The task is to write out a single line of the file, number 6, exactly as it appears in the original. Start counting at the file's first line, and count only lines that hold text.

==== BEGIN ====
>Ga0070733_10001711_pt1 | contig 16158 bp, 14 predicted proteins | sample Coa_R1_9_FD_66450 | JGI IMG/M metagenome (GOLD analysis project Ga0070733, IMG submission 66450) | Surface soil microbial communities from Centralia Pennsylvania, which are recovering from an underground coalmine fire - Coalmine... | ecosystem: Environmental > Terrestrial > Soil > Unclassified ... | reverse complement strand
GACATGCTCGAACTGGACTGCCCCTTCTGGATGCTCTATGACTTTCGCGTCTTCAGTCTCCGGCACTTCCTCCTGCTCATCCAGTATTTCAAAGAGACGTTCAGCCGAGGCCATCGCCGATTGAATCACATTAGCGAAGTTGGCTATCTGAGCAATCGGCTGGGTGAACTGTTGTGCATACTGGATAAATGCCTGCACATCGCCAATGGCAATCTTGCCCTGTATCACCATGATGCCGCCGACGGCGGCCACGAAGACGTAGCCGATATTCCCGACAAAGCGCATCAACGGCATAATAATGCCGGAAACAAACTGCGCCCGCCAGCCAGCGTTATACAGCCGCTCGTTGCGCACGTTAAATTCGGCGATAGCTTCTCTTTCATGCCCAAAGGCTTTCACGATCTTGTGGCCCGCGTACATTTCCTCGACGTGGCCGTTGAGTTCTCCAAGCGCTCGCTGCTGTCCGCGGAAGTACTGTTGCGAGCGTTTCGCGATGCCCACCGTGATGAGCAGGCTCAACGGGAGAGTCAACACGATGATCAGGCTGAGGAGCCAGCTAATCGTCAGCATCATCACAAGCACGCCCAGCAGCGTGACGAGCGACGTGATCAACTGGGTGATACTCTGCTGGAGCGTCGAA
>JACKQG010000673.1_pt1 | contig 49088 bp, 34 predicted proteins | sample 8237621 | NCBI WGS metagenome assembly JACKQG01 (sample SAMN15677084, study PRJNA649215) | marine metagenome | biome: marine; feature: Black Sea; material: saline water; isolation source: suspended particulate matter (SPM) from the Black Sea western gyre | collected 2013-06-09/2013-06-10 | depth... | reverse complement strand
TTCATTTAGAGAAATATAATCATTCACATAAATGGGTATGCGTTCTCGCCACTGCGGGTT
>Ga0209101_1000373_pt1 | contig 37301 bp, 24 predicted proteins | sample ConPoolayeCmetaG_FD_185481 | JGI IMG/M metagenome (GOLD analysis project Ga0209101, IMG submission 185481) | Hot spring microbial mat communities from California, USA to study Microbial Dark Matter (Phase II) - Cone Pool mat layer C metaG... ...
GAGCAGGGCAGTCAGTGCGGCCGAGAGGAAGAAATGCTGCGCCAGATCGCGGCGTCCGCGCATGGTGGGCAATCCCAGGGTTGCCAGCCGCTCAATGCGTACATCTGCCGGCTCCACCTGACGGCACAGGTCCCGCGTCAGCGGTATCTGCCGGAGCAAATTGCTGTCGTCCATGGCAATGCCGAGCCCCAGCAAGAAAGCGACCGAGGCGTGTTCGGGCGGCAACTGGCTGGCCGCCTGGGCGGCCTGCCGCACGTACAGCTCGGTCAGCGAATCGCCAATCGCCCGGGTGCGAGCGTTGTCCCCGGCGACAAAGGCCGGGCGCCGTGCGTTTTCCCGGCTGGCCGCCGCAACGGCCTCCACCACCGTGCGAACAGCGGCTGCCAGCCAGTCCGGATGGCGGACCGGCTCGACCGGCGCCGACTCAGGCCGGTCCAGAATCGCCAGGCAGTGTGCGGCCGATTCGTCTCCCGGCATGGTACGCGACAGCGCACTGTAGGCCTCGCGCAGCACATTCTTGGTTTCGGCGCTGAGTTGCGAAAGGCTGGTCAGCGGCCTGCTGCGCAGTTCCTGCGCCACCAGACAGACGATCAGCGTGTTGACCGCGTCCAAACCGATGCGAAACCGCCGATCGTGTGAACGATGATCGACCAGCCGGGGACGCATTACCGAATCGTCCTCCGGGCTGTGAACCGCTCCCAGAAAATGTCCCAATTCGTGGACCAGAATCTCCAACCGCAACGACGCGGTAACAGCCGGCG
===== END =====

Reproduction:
GAGCAGGGCAGTCAGTGCGGCCGAGAGGAAGAAATGCTGCGCCAGATCGCGGCGTCCGCGCATGGTGGGCAATCCCAGGGTTGCCAGCCGCTCAATGCGTACATCTGCCGGCTCCACCTGACGGCACAGGTCCCGCGTCAGCGGTATCTGCCGGAGCAAATTGCTGTCGTCCATGGCAATGCCGAGCCCCAGCAAGAAAGCGACCGAGGCGTGTTCGGGCGGCAACTGGCTGGCCGCCTGGGCGGCCTGCCGCACGTACAGCTCGGTCAGCGAATCGCCAATCGCCCGGGTGCGAGCGTTGTCCCCGGCGACAAAGGCCGGGCGCCGTGCGTTTTCCCGGCTGGCCGCCGCAACGGCCTCCACCACCGTGCGAACAGCGGCTGCCAGCCAGTCCGGATGGCGGACCGGCTCGACCGGCGCCGACTCAGGCCGGTCCAGAATCGCCAGGCAGTGTGCGGCCGATTCGTCTCCCGGCATGGTACGCGACAGCGCACTGTAGGCCTCGCGCAGCACATTCTTGGTTTCGGCGCTGAGTTGCGAAAGGCTGGTCAGCGGCCTGCTGCGCAGTTCCTGCGCCACCAGACAGACGATCAGCGTGTTGACCGCGTCCAAACCGATGCGAAACCGCCGATCGTGTGAACGATGATCGACCAGCCGGGGACGCATTACCGAATCGTCCTCCGGGCTGTGAACCGCTCCCAGAAAATGTCCCAATTCGTGGACCAGAATCTCCAACCGCAACGACGCGGTAACAGCCGGCG